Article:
The Bureau of Meteorology says Australia can expect near average tropical cyclone activity this season.
The Bureau’s latest National Tropical Cyclone Outlook, released today, says neutral conditions in the Tropical Pacific Ocean (neither El Niño nor La Niña) means that there is no strong shift expected in the average number or location of tropical cyclones.
The tropical cyclone season typically runs from November 1 to April 30, with an average of 11 tropical cyclones typically experienced during that period.
On average four tropical cyclones cross the coast each year, though coastal impacts can be felt when tropical cyclones remain well offshore.
On average the first tropical cyclone to cross the coast usually occurs in late December.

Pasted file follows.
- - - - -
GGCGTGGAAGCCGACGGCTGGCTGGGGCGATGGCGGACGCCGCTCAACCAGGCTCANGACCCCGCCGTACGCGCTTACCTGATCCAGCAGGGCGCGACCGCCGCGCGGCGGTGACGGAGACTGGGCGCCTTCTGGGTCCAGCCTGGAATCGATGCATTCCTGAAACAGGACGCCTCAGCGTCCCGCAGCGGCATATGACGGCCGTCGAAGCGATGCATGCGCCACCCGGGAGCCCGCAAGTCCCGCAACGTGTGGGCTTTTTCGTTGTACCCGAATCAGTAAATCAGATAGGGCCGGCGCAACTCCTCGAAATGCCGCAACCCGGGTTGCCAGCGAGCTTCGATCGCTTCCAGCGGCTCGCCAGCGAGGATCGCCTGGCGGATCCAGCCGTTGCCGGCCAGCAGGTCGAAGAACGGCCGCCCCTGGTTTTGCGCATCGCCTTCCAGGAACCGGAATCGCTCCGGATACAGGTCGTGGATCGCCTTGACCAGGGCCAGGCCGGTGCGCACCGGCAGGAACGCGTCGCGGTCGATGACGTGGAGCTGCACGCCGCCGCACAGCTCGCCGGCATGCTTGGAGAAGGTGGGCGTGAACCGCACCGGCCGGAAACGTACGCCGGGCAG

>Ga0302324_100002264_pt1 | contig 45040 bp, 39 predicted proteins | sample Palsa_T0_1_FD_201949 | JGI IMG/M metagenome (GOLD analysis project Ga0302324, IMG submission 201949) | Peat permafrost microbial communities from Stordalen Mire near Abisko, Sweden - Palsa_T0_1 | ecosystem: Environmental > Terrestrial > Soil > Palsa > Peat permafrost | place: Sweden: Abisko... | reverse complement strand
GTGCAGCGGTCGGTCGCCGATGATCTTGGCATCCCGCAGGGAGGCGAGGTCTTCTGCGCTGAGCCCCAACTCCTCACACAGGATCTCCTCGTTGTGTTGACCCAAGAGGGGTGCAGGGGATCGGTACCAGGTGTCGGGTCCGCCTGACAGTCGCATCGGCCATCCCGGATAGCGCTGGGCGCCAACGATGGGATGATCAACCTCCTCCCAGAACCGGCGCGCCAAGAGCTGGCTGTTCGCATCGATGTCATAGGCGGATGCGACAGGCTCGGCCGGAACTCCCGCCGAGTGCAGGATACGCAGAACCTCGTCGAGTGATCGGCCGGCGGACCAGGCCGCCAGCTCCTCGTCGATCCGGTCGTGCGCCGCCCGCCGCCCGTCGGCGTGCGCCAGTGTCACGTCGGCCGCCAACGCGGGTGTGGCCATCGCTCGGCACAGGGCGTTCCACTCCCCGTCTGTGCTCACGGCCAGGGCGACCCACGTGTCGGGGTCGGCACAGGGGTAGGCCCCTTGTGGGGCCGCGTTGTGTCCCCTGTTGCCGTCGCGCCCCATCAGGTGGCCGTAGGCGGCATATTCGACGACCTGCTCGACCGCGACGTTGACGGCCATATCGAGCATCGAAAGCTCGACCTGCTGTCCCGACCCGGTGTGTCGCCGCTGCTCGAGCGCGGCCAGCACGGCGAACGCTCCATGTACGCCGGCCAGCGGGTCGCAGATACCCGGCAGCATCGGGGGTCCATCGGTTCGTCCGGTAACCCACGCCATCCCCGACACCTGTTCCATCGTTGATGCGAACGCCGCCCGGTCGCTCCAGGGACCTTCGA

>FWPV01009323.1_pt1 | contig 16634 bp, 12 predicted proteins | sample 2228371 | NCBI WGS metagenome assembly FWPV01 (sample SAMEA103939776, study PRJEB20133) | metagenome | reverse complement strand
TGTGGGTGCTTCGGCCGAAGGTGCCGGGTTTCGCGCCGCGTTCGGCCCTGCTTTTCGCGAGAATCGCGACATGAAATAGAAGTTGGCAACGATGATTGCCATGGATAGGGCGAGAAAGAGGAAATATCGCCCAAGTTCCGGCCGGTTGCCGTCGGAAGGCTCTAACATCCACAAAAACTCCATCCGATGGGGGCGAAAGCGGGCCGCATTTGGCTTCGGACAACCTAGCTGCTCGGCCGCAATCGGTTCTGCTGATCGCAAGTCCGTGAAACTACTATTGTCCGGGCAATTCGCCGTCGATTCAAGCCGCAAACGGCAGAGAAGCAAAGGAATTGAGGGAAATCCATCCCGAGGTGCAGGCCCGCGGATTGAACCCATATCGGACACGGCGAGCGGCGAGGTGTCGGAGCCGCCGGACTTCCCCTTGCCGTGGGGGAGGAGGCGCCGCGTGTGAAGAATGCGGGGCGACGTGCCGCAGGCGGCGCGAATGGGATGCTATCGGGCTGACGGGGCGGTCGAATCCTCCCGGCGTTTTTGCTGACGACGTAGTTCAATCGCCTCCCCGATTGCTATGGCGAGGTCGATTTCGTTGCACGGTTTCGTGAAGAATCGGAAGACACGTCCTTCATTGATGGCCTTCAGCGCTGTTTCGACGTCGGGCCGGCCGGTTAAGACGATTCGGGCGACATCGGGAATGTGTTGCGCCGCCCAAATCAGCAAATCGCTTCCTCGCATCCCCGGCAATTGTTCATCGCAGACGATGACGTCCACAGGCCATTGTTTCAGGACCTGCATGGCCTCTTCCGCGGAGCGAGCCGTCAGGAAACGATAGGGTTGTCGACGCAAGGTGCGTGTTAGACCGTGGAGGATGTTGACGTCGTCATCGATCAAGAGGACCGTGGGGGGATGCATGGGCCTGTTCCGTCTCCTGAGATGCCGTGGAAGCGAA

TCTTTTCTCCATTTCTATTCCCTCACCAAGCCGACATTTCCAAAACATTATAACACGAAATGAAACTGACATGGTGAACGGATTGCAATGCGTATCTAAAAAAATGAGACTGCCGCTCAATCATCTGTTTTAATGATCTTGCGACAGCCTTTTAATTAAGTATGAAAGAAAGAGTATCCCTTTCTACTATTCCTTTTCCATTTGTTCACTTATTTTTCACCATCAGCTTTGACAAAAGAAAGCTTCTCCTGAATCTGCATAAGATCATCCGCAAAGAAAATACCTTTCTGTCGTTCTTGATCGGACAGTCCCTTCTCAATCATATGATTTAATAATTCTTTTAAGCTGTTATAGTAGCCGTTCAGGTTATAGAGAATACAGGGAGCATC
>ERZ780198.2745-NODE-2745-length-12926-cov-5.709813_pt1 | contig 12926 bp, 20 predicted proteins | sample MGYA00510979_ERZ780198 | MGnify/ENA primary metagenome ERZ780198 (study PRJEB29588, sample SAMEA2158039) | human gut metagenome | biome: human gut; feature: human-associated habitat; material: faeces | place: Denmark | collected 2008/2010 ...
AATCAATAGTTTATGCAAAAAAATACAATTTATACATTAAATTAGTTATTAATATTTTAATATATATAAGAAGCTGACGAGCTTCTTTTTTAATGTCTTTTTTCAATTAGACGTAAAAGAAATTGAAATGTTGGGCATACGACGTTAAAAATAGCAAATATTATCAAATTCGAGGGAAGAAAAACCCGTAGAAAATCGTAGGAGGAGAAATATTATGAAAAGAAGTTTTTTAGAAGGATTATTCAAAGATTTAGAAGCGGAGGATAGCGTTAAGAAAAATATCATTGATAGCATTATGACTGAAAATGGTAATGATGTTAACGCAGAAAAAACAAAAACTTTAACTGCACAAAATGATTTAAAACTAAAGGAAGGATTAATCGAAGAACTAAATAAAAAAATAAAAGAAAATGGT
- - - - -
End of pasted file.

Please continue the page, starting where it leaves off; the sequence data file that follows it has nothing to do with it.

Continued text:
Tropical Pacific Ocean temperatures have been neutral since October 2012.
This means that the sea surface temperature patterns in the Pacific are neither La Niña nor El Niño and is therefore not driving the Australian Region toward significantly more or fewer tropical cyclones than average.
“As such, the forecast is suggesting a season closer to average,” the outlook states.
“Over the entire Australian Region, this statistical relationship has proven to be highly accurate, or a skilful way to forecast tropical cyclone activity.
However the report notes that forecast skill can vary at a regional level.
The chance of above average tropical cyclone activity for the Australian region is rated at 57pc. For more specific regions, the western region is considered to have a 53pc chance of above average cyclone activity, the north-western sub-region 55pc, the eastern region 53pc and the northern region 52pc.
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